Congress and the Politics of Emerging Rights: A Global Philosophy

Overview

When average Americans think of rights, they generally conceive of written guarantees, like the Bill of Rights, which provide a framework for the defense and protection of individuals. But America has changed since the Constitution was written—technologically in terms of cars, telephones, and e-mail, and socially in terms of changing marriage patterns, urban violence, and gender equality. A panoply of rights never envisioned by our Founding Fathers has thus emerged. Reflecting the dynamism of America, provisions ...

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Overview

When average Americans think of rights, they generally conceive of written guarantees, like the Bill of Rights, which provide a framework for the defense and protection of individuals. But America has changed since the Constitution was written—technologically in terms of cars, telephones, and e-mail, and socially in terms of changing marriage patterns, urban violence, and gender equality. A panoply of rights never envisioned by our Founding Fathers has thus emerged. Reflecting the dynamism of America, provisions of the Constitution and the Bill of Rights have been interpreted and reinterpreted over time to protect a variety of rights not explicitly stated within these documents. As the U.S. Congress enters its third century, rights issues present complex problems for Congress and its members. Congress and the Politics of Emerging Rights explores the various dimensions of emerging rights from congressional and judicial perspectives, illustrating both personal and institutional challenges, especially under conditions of divided government and increased levels of partisanship.

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Editorial Reviews

The Law and Politics Book Review
The various essays comprising Congress and the Politics of Emerging Rights are generally clear and informative...
Political Studies Review
This book points to the important role that the US Congress, not just the Supreme Court, plays in defining 'new' rights in areas where the Constitution and prior Court decisions provide unclear guidance.
Leroy N. Rieselbach
Rapid change—cultural, social, technological—has raised the profile of rights issues. Campbell and Stack have assembled a thought-provoking collection on a most timely topic. Students will learn from and be stimulated by Congress and the Politics of Emerging Rights.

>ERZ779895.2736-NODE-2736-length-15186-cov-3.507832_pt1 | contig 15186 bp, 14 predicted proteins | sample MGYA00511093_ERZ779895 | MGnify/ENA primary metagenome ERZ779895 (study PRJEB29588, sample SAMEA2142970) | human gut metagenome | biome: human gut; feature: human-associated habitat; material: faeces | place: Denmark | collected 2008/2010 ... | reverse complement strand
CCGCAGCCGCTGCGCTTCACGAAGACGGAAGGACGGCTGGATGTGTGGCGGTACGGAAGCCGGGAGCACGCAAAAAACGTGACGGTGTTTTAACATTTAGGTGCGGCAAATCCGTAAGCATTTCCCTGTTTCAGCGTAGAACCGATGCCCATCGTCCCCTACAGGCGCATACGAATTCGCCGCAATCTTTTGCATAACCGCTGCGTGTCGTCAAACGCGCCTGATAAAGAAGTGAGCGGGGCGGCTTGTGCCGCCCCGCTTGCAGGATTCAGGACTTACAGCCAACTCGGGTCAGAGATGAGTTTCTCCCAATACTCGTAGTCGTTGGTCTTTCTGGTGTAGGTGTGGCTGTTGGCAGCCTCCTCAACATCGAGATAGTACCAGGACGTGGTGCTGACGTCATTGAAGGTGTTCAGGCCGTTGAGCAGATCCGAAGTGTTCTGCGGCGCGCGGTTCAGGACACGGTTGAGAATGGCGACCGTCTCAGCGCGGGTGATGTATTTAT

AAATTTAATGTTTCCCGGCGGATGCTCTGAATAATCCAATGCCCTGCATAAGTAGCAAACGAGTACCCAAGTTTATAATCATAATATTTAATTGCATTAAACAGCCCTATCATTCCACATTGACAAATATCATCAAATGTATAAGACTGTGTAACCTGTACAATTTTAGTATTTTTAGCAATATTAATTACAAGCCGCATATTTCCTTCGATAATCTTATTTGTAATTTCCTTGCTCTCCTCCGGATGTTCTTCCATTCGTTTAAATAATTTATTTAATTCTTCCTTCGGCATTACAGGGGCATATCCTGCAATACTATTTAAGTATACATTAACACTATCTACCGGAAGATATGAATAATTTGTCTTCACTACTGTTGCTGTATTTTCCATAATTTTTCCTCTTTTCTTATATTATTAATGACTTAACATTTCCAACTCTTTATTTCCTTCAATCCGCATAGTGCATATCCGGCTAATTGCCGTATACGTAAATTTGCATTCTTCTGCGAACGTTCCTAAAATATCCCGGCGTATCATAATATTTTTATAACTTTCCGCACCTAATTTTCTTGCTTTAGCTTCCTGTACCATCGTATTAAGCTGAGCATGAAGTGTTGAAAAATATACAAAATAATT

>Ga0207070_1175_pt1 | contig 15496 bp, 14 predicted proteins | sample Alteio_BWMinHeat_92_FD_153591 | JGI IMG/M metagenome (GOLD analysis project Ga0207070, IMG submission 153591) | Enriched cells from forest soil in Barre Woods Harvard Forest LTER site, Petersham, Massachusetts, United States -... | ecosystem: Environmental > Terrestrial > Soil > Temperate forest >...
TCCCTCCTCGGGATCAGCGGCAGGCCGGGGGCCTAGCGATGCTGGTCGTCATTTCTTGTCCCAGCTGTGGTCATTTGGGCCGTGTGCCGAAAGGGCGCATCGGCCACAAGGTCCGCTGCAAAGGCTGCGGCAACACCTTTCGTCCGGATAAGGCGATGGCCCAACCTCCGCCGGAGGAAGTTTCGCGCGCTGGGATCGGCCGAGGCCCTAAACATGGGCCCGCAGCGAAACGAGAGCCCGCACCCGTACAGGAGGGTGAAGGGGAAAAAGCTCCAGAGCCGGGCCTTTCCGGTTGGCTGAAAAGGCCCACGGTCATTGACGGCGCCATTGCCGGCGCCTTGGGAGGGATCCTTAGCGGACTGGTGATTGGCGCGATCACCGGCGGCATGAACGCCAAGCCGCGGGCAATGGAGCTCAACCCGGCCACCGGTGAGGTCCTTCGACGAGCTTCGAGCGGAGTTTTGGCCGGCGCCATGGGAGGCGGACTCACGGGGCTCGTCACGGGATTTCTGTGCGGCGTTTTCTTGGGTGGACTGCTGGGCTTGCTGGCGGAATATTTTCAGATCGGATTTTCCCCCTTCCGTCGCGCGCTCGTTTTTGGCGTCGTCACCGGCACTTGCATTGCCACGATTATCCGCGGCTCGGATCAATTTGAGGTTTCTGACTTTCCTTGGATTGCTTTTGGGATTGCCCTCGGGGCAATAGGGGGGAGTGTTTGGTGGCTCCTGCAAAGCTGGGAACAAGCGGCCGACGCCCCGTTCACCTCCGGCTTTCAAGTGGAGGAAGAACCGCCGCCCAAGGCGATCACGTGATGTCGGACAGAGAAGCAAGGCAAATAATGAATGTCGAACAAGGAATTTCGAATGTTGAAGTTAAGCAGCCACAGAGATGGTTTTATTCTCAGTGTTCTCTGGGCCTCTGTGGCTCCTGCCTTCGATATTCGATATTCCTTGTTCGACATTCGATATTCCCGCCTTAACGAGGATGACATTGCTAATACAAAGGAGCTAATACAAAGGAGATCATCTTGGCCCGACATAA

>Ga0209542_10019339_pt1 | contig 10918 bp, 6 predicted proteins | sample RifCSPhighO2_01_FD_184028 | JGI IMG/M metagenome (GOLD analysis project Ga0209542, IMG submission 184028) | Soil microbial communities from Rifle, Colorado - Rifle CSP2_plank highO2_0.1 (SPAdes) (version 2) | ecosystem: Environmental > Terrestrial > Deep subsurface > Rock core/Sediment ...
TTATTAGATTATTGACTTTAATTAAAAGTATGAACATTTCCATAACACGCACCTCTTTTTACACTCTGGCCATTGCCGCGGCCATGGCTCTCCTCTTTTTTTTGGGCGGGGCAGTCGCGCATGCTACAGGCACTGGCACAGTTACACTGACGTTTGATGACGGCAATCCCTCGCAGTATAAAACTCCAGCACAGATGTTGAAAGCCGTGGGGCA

Booknews
Campbell and Stack (both in political science, Florida International U.) present seven contributions that explore the evolution of political right in American society, as played out in the legislation of Congress, the rulings of the federal judiciary, and the frequent tension between the two. Authors examine the Supreme Court's recent limiting of the power of the Commerce Clause of the Constitution for social reform, the unanticipated sexual harassment consequences of the Civil Rights Act of 1964, the "judicially created" right to privacy, the ability of gay rights organizations to bargain with Congress over anti-discrimination legislation, the recent redefinition of state's rights by the Rehnquist majority of the Supreme Court, the role of lawyers in defending the interests or "rights" of Congress in the courts, and a comparative analysis of the differing perspectives of rights between the United States and the rest of the world. Annotation c. Book News, Inc., Portland, OR (booknews.com)
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Product Details

  • ISBN-13: 9780742516465
  • Publisher: Rowman & Littlefield Publishers, Inc.
  • Publication date: 10/15/2001
  • Edition number: 208
  • Pages: 224
  • Product dimensions: 6.06 (w) x 9.24 (h) x 0.67 (d)

Meet the Author

Colton C. Campbell is assistant professor of political science at Florida International University. John F. Stack, Jr. is director of the Jack D. Gordon Institute for Public Policy and Citizenship Studies at Florida International University.

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Table of Contents

Part 1 Introduction Part 2 Evolving Socio-Economic Rights Chapter 3 Congressional Power to Establishe and Enforce Social Rights after United States v. Morrison: Limits and Possibilities Chapter 4 Ironies and Unanticipated Consequences of Legislation: Title VII of the 1964 Civil Rights Act and Sexual Harassment Part 5 Expanding Privacy at Work and at Home Chapter 6 From Privacy Rights to Privacy Protection: Congressional Formulation of Online Privacy Policy Chapter 7 A Right Too Far? The Congressional Politics of DOMA and ENDA Part 8 Institutional Rights and Change Chapter 9 The Emerging Rights of States: Revitalized Federalism Chapter 10 Representing Congress: Protecting Institutional and Individual Members' Rights in Court Part 11 Comparative Rights Chapter 12 Rights in America through a Comparative Lens Chapter 13 The United States Constitution Chapter 14 References Chapter 15 Index

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